When I heard that Google plans to deliver 1 Gb/s broardband, I just keeps wondering, what are you going to use it for? 128MB/s is certainly impressive, I fear my HDD wouldn’t be able to keep up with the speed. (I think the max writing speed for my HDD is 80MB/s, but I’m not sure…)
(To avoid confusion, all speeds from this point is given in xxxxbytes per second, and not in bits.)
The reason I keep wondering is that I’m quite satisfied with my 0.5MB/s connection. Well, of course, some downloads could become faster if I got a faster connection.
But how much will it mean to me in the end? When I download new drivers from nVdia the limitation is clearly on my end, but if I download a file from Rapidshare my download speed is normally around 80KB/s. I admit, I download as a free user, they limit the connection speed until I pay up. (But you will just end up with getting a link to yet another file sharing service in the end, so it doesn’t matter…) But I see this pattern repeat when downloading. When downloading video’s from YouTube I get a speed on about 90KB/s (but it changes quite a bit). MegaUploads normally gives me ~350KB/s, and about the same with Mediafire. (All these numbers are rather rough though!)
The point is, that even with a 0.5MB/s connection I often experience that many servers aren’t able to deliver such speeds. I have even experienced a server which I could only download with ~10KB/s most of the time. (and yes, just loading the pages was daim slow…)
I have really nothing against the speeds though, I just let it download in the background anyway. I just keep asking, if I already experience many servers that aren’t able to deliver speeds of 0.5MB/s, how many can deliver a speed that is 256 times as high?
Secondly, a normal webpage is normally under 512KB. That would take a second with my connection. A second is longer that it might sound, but it still isn’t that much. If you have a loading time on 0.25 second it probably wouldn’t be that noticeable. So a 2MB/s connection should be enough. But I suspect a lot of new factors appears now that wasn’t noticeable before. The time it takes to actually connect with the server, time to process the request, all kinds of things I don’t know anything about to be honest…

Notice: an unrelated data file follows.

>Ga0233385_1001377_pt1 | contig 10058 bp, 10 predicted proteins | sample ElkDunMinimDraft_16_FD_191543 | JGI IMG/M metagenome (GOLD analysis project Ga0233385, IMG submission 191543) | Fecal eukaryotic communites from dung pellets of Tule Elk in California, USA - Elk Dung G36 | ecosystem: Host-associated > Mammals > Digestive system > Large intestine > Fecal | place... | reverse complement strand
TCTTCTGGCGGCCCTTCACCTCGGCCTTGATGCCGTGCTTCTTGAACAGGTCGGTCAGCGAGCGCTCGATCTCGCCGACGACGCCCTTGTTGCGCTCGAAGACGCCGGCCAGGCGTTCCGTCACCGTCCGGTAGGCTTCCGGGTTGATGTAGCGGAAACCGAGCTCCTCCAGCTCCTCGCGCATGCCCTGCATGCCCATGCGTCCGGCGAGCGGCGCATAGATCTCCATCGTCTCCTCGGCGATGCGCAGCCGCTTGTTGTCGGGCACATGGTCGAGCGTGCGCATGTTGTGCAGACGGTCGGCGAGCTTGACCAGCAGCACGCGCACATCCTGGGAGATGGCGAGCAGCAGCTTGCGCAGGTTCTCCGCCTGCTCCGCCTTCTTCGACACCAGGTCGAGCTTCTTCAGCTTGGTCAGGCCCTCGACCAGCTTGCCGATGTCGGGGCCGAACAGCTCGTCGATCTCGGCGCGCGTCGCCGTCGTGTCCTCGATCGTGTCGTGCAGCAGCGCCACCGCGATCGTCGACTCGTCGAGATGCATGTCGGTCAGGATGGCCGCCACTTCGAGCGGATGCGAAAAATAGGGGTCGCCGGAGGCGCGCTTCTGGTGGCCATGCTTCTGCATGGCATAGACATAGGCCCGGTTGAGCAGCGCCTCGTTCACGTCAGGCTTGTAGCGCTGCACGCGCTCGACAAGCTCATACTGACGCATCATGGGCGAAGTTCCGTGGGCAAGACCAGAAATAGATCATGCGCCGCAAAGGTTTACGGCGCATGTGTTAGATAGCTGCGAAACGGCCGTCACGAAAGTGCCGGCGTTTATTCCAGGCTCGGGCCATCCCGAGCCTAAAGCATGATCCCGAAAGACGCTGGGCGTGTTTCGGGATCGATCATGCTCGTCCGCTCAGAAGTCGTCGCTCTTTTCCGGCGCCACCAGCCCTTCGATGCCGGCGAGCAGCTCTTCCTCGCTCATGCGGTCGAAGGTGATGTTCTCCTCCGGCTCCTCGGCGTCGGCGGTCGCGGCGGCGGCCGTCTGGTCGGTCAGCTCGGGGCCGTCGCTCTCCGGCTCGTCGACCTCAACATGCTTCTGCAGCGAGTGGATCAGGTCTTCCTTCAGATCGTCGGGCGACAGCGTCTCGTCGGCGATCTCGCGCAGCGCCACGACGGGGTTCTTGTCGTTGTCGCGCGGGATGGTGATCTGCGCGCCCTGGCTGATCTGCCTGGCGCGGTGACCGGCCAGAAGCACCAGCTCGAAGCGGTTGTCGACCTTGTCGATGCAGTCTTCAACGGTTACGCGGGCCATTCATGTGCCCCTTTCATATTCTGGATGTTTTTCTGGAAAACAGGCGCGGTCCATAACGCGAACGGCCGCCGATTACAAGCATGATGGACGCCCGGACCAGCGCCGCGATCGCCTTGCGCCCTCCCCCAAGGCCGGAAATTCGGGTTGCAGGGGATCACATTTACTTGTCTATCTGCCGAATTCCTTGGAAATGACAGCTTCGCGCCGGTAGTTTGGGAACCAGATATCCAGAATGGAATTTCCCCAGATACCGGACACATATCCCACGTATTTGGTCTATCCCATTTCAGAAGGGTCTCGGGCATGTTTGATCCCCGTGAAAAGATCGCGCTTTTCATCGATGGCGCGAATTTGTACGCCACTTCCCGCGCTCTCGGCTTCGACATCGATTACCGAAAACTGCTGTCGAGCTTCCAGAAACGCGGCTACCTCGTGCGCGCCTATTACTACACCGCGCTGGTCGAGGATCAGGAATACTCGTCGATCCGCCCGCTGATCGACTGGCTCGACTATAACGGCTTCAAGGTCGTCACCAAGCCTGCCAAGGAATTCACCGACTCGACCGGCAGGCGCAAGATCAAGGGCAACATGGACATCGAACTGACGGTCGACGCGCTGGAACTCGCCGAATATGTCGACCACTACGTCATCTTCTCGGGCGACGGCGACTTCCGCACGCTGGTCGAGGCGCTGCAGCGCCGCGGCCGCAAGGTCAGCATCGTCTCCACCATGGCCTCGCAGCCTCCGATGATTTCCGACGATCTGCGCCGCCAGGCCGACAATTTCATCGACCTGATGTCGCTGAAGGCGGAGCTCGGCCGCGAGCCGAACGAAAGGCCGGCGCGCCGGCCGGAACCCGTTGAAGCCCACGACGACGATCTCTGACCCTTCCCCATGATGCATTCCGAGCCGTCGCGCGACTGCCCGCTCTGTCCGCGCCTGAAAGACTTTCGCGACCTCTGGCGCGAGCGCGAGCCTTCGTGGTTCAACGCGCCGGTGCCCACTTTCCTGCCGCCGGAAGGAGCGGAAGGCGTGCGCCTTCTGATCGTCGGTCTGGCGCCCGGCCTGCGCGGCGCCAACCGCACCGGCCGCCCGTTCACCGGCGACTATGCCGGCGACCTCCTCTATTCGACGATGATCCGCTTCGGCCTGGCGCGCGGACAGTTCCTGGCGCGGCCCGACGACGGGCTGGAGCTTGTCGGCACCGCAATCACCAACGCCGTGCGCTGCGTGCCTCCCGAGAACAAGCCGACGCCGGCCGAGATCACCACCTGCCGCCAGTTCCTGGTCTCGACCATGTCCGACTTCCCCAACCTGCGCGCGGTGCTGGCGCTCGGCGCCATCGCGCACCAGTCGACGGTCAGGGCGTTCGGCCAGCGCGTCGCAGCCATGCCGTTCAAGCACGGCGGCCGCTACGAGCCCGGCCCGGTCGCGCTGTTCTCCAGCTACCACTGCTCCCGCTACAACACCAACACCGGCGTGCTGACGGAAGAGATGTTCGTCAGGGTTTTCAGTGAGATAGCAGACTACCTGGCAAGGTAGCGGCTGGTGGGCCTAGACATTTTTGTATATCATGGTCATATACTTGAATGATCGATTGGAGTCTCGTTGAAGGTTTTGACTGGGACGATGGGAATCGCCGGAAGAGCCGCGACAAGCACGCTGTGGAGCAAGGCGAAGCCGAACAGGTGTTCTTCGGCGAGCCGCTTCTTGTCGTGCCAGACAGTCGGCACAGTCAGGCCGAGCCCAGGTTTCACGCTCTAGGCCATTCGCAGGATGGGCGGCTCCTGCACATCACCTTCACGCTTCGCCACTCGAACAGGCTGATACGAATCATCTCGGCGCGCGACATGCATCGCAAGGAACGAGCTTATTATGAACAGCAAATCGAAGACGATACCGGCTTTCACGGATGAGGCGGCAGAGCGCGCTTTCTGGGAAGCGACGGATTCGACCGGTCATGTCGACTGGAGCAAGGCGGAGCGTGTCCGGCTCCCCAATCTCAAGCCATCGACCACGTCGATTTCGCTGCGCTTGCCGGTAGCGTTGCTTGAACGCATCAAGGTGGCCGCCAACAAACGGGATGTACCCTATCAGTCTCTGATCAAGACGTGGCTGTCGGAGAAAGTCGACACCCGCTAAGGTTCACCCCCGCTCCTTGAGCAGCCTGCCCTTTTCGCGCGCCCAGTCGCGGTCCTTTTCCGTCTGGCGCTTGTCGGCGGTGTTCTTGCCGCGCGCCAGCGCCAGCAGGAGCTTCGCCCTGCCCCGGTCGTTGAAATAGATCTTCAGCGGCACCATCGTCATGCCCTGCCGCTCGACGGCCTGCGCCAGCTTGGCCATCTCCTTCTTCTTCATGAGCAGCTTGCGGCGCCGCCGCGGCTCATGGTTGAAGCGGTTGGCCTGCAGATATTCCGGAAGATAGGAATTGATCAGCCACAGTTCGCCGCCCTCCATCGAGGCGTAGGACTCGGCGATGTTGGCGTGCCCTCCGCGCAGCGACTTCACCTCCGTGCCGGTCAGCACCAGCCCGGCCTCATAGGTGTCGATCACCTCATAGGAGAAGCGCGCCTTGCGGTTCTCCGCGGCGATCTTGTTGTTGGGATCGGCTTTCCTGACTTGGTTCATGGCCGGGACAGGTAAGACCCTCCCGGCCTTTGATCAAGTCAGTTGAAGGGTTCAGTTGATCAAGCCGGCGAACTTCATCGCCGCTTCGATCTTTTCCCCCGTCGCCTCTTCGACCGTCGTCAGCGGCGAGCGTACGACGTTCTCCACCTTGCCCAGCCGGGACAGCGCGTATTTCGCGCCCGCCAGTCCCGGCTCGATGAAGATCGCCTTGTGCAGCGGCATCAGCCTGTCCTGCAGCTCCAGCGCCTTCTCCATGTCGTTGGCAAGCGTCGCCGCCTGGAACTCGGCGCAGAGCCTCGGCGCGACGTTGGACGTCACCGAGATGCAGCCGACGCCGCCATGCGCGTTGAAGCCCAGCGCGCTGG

I fear that insanely high speeds in the future might remove the focus on developing new and better forms of compressions. Because the speeds are so high, people wouldn’t pay attention on the file size of homepages and other shared contents. No one tries to do it efficiently, as long as it works it is fine…
But of course you can say, what is the point of using a lot of time on making it efficient if it isn’t going to help any in the end…
Ahh, I shouldn’t really worry that much about it anyway…
In the end I would rather just have a higher upload speed, a thing many broadband companies prefer to hide in a dark corner in the basement. I don’t upload that often (but I tend to do it more often now because of school assignments), but 64KB/s isn’t that much. It is 1/8 of my download speed, honestly why should it be that slow? It is not like it will be that expensive for the broadband company to raise it a bit, when people really isn’t using it that much?
Is it really worth it?
Of course it doesn’t hurt to have a download speed of 128MB/s, but lets face it from differently. Let’s say you pay A for you current speed B and if you want, you could get a speed of B*X if you pay A*X. In other words, we imagine you could raise you connection speed by raising you cost by the same amount.
To take an example, I pay about 170DKK each month for a speed of 0.5MB/s. If I wanted a speed of 3MB/s, I would need to pay: (3MB/s) / (0.5MB/s) * 170DKK = 1020DKK
It is a quite crude way of calculating the costs and it will probably give quite high results (which is the point). But never the less, according to that model, how fast a connection would you be willing to pay for?